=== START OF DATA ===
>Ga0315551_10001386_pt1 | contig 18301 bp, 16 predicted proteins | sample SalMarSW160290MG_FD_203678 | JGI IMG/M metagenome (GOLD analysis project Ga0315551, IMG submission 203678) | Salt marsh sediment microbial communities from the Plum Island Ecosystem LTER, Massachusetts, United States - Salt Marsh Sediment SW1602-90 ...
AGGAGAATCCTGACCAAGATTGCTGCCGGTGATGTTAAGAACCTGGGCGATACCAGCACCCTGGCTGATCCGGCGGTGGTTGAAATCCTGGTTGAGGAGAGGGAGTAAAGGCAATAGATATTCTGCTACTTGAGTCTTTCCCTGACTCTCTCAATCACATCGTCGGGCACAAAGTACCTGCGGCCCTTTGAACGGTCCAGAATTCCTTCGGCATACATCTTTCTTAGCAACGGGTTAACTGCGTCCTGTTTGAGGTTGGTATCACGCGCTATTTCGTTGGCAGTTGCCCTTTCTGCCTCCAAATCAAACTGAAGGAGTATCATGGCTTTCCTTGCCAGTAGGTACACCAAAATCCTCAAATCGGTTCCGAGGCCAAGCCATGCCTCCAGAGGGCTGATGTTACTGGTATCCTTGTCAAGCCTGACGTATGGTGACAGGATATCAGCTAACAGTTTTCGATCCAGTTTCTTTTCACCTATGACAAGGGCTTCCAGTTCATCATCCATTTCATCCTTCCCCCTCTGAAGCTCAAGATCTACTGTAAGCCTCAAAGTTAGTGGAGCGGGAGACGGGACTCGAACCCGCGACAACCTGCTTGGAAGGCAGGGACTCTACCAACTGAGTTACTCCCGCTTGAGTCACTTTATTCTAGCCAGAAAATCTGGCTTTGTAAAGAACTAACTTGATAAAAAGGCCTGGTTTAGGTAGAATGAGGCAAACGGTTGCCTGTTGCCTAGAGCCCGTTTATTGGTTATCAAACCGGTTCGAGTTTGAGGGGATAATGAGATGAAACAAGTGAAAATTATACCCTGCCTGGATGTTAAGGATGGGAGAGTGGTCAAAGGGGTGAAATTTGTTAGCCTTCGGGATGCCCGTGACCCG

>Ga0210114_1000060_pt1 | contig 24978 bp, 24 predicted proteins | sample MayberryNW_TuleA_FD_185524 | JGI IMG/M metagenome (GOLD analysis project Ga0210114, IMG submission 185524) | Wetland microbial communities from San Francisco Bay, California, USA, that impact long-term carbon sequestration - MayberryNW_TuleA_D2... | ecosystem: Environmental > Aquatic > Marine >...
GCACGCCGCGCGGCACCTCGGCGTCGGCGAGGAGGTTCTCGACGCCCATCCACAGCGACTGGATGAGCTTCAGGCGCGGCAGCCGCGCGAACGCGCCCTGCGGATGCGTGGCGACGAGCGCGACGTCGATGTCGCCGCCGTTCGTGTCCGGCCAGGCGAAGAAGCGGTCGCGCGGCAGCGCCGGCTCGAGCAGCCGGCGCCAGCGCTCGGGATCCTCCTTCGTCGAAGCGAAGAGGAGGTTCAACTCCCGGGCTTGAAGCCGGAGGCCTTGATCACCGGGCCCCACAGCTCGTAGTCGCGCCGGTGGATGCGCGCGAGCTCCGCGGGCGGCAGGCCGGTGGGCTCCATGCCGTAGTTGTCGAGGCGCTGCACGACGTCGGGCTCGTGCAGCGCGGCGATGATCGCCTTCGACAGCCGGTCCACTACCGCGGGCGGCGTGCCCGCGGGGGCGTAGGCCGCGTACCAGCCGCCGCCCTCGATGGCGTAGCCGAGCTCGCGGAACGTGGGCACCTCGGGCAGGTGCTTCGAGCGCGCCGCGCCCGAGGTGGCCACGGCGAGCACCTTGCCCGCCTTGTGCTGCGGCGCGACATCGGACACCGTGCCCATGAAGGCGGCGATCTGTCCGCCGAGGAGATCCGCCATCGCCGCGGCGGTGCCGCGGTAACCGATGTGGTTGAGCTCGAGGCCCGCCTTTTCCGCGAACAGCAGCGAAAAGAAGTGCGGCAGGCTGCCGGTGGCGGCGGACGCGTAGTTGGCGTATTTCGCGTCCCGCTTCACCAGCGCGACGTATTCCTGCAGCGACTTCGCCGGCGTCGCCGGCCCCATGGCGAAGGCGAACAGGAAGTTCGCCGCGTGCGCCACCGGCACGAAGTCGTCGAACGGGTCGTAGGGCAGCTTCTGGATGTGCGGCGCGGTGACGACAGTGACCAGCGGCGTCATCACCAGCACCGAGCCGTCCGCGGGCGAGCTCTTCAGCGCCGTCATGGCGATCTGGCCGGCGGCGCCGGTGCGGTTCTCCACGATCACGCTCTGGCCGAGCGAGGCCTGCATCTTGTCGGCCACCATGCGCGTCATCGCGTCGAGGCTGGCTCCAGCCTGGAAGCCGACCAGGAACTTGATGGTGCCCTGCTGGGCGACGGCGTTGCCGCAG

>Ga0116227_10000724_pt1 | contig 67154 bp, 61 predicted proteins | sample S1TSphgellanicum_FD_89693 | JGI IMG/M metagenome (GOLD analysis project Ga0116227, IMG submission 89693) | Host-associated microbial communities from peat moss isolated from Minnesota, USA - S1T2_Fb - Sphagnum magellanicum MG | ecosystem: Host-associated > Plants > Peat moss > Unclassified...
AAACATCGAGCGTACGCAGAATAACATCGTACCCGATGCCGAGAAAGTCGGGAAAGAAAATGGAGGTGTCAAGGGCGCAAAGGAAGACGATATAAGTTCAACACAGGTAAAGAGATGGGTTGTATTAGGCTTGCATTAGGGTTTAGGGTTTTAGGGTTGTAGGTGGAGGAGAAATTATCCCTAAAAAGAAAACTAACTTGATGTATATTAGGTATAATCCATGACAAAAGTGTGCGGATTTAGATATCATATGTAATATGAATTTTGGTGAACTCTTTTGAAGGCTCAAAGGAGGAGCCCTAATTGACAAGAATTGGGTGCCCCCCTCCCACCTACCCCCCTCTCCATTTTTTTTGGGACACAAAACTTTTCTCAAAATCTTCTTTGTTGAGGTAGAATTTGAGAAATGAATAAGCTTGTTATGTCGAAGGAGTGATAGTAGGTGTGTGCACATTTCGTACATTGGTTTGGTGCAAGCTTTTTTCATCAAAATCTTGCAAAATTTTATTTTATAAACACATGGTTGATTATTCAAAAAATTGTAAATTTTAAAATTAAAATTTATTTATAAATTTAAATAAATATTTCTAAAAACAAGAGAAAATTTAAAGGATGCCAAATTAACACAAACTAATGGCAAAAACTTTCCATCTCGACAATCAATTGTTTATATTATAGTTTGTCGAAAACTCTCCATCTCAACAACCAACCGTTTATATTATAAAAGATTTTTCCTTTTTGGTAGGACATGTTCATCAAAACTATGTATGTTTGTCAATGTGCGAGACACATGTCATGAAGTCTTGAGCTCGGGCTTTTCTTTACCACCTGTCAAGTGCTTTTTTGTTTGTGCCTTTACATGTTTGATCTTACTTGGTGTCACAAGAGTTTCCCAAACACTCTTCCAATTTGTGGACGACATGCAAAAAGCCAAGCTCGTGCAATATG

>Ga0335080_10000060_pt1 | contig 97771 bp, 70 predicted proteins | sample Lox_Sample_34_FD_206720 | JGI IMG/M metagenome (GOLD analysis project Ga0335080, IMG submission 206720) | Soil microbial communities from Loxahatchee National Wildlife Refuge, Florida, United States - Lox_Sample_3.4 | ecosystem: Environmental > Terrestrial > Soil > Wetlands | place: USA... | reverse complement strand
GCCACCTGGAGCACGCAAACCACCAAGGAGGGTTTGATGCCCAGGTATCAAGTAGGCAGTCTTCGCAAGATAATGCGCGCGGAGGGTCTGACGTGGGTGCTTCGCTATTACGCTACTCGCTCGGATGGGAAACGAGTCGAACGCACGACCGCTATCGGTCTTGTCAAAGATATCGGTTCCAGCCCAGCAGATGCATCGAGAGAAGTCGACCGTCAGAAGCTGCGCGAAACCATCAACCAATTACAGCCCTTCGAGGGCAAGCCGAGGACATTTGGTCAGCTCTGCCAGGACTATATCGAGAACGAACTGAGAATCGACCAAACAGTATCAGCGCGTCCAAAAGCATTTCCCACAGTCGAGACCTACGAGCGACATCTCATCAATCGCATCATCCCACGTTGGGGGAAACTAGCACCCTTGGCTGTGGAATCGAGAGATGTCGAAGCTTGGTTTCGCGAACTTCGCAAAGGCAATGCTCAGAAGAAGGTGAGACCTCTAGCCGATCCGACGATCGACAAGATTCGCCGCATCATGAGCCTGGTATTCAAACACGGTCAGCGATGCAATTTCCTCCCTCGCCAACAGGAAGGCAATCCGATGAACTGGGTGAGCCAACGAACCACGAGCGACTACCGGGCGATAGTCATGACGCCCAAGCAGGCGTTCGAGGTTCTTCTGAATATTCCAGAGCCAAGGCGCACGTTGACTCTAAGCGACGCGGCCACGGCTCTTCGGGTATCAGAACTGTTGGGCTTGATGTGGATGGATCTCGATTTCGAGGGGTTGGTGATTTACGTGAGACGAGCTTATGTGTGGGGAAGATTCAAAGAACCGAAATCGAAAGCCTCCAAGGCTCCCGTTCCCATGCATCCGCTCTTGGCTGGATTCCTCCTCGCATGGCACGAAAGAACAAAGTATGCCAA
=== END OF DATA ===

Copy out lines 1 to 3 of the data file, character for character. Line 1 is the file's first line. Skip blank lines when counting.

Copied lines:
>Ga0315551_10001386_pt1 | contig 18301 bp, 16 predicted proteins | sample SalMarSW160290MG_FD_203678 | JGI IMG/M metagenome (GOLD analysis project Ga0315551, IMG submission 203678) | Salt marsh sediment microbial communities from the Plum Island Ecosystem LTER, Massachusetts, United States - Salt Marsh Sediment SW1602-90 ...
AGGAGAATCCTGACCAAGATTGCTGCCGGTGATGTTAAGAACCTGGGCGATACCAGCACCCTGGCTGATCCGGCGGTGGTTGAAATCCTGGTTGAGGAGAGGGAGTAAAGGCAATAGATATTCTGCTACTTGAGTCTTTCCCTGACTCTCTCAATCACATCGTCGGGCACAAAGTACCTGCGGCCCTTTGAACGGTCCAGAATTCCTTCGGCATACATCTTTCTTAGCAACGGGTTAACTGCGTCCTGTTTGAGGTTGGTATCACGCGCTATTTCGTTGGCAGTTGCCCTTTCTGCCTCCAAATCAAACTGAAGGAGTATCATGGCTTTCCTTGCCAGTAGGTACACCAAAATCCTCAAATCGGTTCCGAGGCCAAGCCATGCCTCCAGAGGGCTGATGTTACTGGTATCCTTGTCAAGCCTGACGTATGGTGACAGGATATCAGCTAACAGTTTTCGATCCAGTTTCTTTTCACCTATGACAAGGGCTTCCAGTTCATCATCCATTTCATCCTTCCCCCTCTGAAGCTCAAGATCTACTGTAAGCCTCAAAGTTAGTGGAGCGGGAGACGGGACTCGAACCCGCGACAACCTGCTTGGAAGGCAGGGACTCTACCAACTGAGTTACTCCCGCTTGAGTCACTTTATTCTAGCCAGAAAATCTGGCTTTGTAAAGAACTAACTTGATAAAAAGGCCTGGTTTAGGTAGAATGAGGCAAACGGTTGCCTGTTGCCTAGAGCCCGTTTATTGGTTATCAAACCGGTTCGAGTTTGAGGGGATAATGAGATGAAACAAGTGAAAATTATACCCTGCCTGGATGTTAAGGATGGGAGAGTGGTCAAAGGGGTGAAATTTGTTAGCCTTCGGGATGCCCGTGACCCG

>Ga0210114_1000060_pt1 | contig 24978 bp, 24 predicted proteins | sample MayberryNW_TuleA_FD_185524 | JGI IMG/M metagenome (GOLD analysis project Ga0210114, IMG submission 185524) | Wetland microbial communities from San Francisco Bay, California, USA, that impact long-term carbon sequestration - MayberryNW_TuleA_D2... | ecosystem: Environmental > Aquatic > Marine >...